I had driven by a thousand times, but recently, for some reason, I decided to park and go inside …the graveyard along Indian River Lagoon.
This was not too unusual for me, as my mother, historian Sandra Thurlow, taught me that graveyards are “windows to history.”
“Palms Cemetery” dates back to the early Indian River 1800s pioneers, as originally the river was the only mode of transportation and all things happened along its shores: birth; work; life; love; struggle; achievement and death.
Walking through the well maintained graveyard, there were lovely flowers and trees.
Walking through, I felt a sense of timelessness; the landscape still held the original beauty of the area. Respectfully, I had opened and carefully closed the gate and made my way back to higher ground. Surrounded by 250-year-old cabbage palms, I read each name and wondered who these people were, and what their lives were like along the river.
A few of the names I recognized, many I did not.
And then, about half way back, I saw it. The governor’s grave.
“Wow,” I thought, “A Florida governor is buried right here? Who was he, and why don’t I know about him?”
Well obviously, I didn’t put two and two together at Martin County High School when we played “Dan McCarty High” in football. Obviously, I wasn’t listening when my historian mother told me the story of the “governor from Ft Pierce.” Obviously, even the greatest among us eventually fade into the background but our deeds do carry on..
Later that day when I got home, I read about Governor McCarty and this is what I learned:
*”Dan McCarty was born in Fort Pierce on January 18, 1912. A citrus grower and cattleman in Fort Pierce, he served in the Florida House of Representatives from 1937 until 1941 and was the speaker of the 1941 House. McCarty distinguished himself in World War II and returned as a colonel with the Legion of Merit, Bronze Star, Purple Heart, and the French Croix de Guerre.
McCarty was runner-up for the Democratic nomination for governor in 1948 and was elected governor in 1952. He suffered a disabling heart attack on February 25, 1953, and died on September 28 in Tallahassee.
During his short-term of office, McCarty began major construction projects in the state, reformed purchasing and hiring practices, boosted teachers’ salaries and created scholarships for teacher training, opposed oil exploration in the Everglades, and instituted aid programs for the disabled.”
Governor Dan McCarty was only 41 when he died…
I appreciate all he is noted for, especially that he is recognized for his “opposition to oil exploration in the Everglades.” Upon reading more about that I saw that our present administration and many others support it…
The beat goes on.
…What a beautiful resting place for the governor.
Thank you sir, for your service and your work and may your spirit help protect the Indian River Lagoon.
Florida Memory Project, McCarty : (http://www.floridamemory.com/items/show/128487)
*Florida Facts, Governor McCarty : (http://www.flheritage.com/facts/history/governors/governor.cfm?id=38)
Wikipedia, Daniel McCarty: (http://en.wikipedia.org/wiki/Daniel_T._McCarty)
14 thoughts on “The Governor’s Grave Along the Indian River Lagoon”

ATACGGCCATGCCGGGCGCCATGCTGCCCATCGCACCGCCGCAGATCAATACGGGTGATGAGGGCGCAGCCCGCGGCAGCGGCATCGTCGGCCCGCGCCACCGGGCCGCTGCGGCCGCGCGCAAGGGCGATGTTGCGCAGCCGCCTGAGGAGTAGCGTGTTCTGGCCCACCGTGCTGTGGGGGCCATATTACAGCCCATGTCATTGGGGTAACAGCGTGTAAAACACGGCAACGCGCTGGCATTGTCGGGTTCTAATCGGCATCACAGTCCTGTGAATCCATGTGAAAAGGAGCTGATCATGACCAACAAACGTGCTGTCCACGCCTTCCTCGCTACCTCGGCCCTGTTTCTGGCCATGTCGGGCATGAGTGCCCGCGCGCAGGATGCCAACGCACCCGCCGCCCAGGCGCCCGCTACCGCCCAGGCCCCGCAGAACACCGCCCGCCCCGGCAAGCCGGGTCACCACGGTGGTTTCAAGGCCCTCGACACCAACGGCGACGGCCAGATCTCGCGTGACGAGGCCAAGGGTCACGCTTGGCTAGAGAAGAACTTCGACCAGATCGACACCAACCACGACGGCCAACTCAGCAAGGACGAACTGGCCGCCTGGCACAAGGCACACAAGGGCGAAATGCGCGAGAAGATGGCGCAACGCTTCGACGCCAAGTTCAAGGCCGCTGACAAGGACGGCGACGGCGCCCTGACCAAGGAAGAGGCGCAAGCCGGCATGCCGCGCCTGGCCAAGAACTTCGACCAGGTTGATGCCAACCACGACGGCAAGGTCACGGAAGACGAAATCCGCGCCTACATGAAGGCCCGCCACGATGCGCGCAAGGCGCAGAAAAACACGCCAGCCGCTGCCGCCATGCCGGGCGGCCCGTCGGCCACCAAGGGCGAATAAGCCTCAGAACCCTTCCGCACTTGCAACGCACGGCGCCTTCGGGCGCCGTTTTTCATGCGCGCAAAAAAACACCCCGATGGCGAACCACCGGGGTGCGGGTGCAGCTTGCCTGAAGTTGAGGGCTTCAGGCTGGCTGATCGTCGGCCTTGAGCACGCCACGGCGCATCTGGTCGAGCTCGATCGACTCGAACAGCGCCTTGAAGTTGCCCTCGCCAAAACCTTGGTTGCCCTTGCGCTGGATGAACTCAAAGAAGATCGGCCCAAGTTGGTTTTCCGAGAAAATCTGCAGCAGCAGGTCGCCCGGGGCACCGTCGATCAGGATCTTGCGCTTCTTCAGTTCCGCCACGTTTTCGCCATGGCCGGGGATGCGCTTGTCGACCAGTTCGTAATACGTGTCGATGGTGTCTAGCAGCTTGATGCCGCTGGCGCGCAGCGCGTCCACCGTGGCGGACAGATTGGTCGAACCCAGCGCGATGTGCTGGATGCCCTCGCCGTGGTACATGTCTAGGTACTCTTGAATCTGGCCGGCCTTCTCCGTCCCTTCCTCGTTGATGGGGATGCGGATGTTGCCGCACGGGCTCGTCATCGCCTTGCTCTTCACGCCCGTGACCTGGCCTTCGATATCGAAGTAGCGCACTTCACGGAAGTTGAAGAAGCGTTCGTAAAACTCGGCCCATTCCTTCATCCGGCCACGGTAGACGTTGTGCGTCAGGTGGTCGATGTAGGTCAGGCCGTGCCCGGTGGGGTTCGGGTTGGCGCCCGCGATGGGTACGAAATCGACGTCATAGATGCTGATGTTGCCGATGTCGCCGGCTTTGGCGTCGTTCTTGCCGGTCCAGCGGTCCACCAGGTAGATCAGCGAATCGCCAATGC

Thank you Jacqui for sharing this glimpse into history, and reminding us of the rich heritage and history around us, if we just take a moment to stop and look at all God has created around us and the treasures left for us to see.
Thanks Debbie. 🙂
Hi Jacqui. I love your photos. We drove by the cemetery a couple weeks ago, and it brought back memories of visiting the site when we were teenagers. We used to drive up there and wander around the graves, marveling at how old they were. Back then it was tucked in the trees, which gave it a darker appearance. It was so remote and hidden you would miss it if you weren’t looking carefully. I was shocked at how it looks now–the trees are cleared and the sun beats down on the headstones. But I’m glad to see it is so well cared-for. Thanks for the great post.
Tara thanks so much. Ironic you were there recently and your story about your childhood days! 🙂
I drive by this frequently, I’ll stop next time. Thanks for the heads up.
Great. I think you’ll enjoy. Appreciate your comment.
Also loved the nun post today, so interesting – wish I could have attended school there..
This was interesting. Ever since I was little cemetaries were fascinatingly full of history & wonder for me. And continue to be. Thanks for sharing this. Ankona, not sure where that is im native NY-er but I do know where the Indian River drive is & have visited the Indian buriel mound towards Fort Pierce. Very quiet place.
Enjoyed your comment. Ancona is a pioneer area about 5 miles north of the Martin County line; an kind is in St Lucie County and backs up to the savannas. I love the Indian Mound too.
Reblogged this on floridagovernorslastinglegacies and commented:
A great blog post about late governor Dan McCarty
My father was one of his close friends and was a pallbearer that day at Ankona Cemetery. I got to know him pretty well as I was 21 when he died in 1953. Two of his grand children, Dan McCarty III and Melanie McCarty Francisco are my step children and I am proud to have had a part in raising them. Bruce Center
That is really wonderful. Thank you so much for sharing!!! jacqui
I enjoyed this immensely. My grandparents are buried here and my aunt’s ashes are interred here, It is a beautiful spot,
Wow. What a wonderful place. Thank you so much for writing Ted. An absolutely special part of history that your family shares.